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According to a new study conducted by UCL researchers, loneliness is responsible for 18% of depression in people over 50 in England.
The results, published in The Lancet Psychiatry, suggest that almost one in five cases of depression in older adults could be prevented if loneliness was eliminated.
The researchers found that people’s subjective experiences of loneliness contributed to depression up to 12 years later, regardless of more objective measures of social isolation.
The lead author Dr. Gemma Lewis (UCL Psychiatry) said, “We found that whether people consider themselves lonely is a bigger risk factor for depression than how many people they socialize and support. The results suggest that it’s not just that going to spend time with them. ” other people who are important but have meaningful relationships and camaraderie. “
The researchers reviewed data from 4,211 participants in the English longitudinal study on aging aged 52 and over who had answered questions about their experiences with loneliness, social engagement and support, as well as depressive symptoms at regular intervals over a period of 12 years.
To measure loneliness, participants were asked three questions about lack of camaraderie, exuberance, and isolation, and their answers were summarized on a seven-point scale to form a loneliness rating.
Each one point increase on the loneliness scale represented a doubling of the likelihood of depression (based on a clinical threshold of depressive symptoms rather than diagnosis). Researchers considered depression and loneliness at the start of the study to reduce the possibility that depression was responsible for the increasing feelings of loneliness that have been reported.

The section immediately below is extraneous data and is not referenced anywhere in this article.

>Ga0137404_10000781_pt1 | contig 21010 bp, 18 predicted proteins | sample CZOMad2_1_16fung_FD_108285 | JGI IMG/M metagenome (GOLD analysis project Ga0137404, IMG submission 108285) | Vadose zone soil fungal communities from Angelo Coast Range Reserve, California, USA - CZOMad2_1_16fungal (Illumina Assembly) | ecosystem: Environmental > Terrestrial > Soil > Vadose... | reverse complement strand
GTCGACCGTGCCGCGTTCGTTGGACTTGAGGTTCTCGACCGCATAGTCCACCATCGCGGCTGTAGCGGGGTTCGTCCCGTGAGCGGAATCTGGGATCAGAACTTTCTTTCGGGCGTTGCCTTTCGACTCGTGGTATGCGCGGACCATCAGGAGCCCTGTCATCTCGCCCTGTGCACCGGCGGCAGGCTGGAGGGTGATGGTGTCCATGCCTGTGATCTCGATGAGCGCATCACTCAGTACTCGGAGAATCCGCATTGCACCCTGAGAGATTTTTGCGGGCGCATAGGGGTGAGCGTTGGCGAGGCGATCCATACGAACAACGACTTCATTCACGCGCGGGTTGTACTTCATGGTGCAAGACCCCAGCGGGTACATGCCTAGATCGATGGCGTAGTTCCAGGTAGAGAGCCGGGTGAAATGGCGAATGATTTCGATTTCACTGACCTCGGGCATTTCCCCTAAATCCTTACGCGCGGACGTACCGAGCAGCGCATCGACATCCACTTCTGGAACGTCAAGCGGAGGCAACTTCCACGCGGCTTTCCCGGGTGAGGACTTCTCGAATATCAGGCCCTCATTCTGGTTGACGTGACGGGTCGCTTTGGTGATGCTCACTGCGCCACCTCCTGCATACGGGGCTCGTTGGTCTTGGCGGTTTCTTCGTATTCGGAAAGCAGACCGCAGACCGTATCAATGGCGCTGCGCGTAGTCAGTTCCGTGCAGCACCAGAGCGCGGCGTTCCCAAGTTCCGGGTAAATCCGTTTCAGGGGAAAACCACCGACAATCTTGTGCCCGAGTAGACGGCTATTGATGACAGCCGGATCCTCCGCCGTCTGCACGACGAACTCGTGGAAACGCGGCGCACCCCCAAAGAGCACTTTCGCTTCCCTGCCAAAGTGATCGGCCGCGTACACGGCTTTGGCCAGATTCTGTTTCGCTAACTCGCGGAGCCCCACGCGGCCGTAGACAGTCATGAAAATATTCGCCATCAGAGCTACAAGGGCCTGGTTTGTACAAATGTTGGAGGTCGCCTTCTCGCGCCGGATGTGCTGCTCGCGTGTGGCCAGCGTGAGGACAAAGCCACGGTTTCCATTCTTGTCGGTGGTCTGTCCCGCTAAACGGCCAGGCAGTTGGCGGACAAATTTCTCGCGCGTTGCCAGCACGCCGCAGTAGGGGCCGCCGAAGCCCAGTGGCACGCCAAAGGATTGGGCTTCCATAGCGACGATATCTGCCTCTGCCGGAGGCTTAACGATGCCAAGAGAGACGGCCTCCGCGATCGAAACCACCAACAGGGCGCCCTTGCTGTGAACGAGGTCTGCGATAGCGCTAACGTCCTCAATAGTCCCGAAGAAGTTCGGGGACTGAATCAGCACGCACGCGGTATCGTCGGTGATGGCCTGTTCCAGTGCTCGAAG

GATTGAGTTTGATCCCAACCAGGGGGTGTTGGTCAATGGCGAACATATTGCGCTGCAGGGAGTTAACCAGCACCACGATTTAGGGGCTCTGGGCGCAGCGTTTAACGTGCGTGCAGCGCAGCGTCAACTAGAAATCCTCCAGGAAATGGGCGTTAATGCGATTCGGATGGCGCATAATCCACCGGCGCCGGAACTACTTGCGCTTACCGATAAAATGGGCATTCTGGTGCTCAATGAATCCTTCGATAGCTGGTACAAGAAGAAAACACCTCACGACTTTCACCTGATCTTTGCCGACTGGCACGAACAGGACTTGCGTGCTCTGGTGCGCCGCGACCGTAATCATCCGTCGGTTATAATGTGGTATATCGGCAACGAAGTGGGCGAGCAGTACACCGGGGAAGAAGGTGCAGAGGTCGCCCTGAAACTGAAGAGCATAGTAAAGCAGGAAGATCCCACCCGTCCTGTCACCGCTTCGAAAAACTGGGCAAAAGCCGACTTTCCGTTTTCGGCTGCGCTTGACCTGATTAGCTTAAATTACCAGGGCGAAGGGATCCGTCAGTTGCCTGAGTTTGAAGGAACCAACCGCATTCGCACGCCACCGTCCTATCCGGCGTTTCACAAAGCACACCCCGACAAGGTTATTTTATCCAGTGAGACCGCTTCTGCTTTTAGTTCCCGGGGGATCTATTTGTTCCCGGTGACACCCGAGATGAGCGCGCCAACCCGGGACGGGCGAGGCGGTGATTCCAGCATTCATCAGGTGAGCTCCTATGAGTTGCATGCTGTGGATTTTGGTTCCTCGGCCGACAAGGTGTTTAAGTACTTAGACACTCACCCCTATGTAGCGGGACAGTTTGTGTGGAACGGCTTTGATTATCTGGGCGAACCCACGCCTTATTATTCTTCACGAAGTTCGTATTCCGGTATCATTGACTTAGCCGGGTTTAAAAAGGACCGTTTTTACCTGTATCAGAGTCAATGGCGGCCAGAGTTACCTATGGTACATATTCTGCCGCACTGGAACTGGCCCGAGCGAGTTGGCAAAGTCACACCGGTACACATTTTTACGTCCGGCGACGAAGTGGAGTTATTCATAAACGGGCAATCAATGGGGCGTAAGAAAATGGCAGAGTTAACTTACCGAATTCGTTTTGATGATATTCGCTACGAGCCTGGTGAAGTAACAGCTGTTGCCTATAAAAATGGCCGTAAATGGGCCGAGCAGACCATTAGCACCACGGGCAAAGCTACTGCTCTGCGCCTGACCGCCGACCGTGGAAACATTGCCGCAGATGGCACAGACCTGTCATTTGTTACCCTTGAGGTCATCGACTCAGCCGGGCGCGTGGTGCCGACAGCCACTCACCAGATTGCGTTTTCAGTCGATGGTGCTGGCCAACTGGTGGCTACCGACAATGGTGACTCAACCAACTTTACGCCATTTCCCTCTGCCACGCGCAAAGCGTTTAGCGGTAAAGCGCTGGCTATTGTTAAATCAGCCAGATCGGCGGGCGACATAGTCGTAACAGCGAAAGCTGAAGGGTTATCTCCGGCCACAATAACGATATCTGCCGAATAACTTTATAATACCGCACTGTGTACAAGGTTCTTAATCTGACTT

The researchers found that in people with greater loneliness, depressive symptoms increased over time, suggesting that loneliness led to future depression.
As part of their analysis, the researchers looked at the proportion of depression that was caused by loneliness and found that 18% of cases of depression were due to loneliness (measured a year earlier).
First author Siu Long Lee, who led the study for an MSc in UCL Psychiatry, said: “Health professionals who work with older people who say they are lonely should know they are at risk of depression Interventions such as social prescribing, social skills training, and psychological therapies that target negative feelings of loneliness can be important for the mental health of lonely older adults. “
Dr. Lewis added, “Our study has important public health implications as it suggests that community-based approaches to reducing loneliness could lower rates of depression. Building relationships, meaningful connections, and a sense of belonging may be more important than just that Increase the amount of time people spend with others. “
Robin Hewings, director of campaigns, policy and research for the Campaign to End Loneliness, said, “This important study adds to our understanding of the very serious effects of loneliness on our mental and physical health. The author’s findings show that almost one in five cases of depression in the elderly could potentially be prevented if loneliness were eliminated. This only contributes to greater societal action. In our daily lives, this can mean reaching out to those around us.
“At the same time, it is vital that we implement the government’s groundbreaking loneliness strategy and ensure that loneliness services have the resources they need.”
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The Lancet Psychiatry (2020). DOI: 10.1016 / S2215-0366 (20) 30383-7 Provided by University College London
Quote: Loneliness, a leading cause of depression in older adults (2020, November 9th), accessed November 10, 2020 from https://medicalxpress.com/news/2020-11-loneliness-depression-older-adults.html
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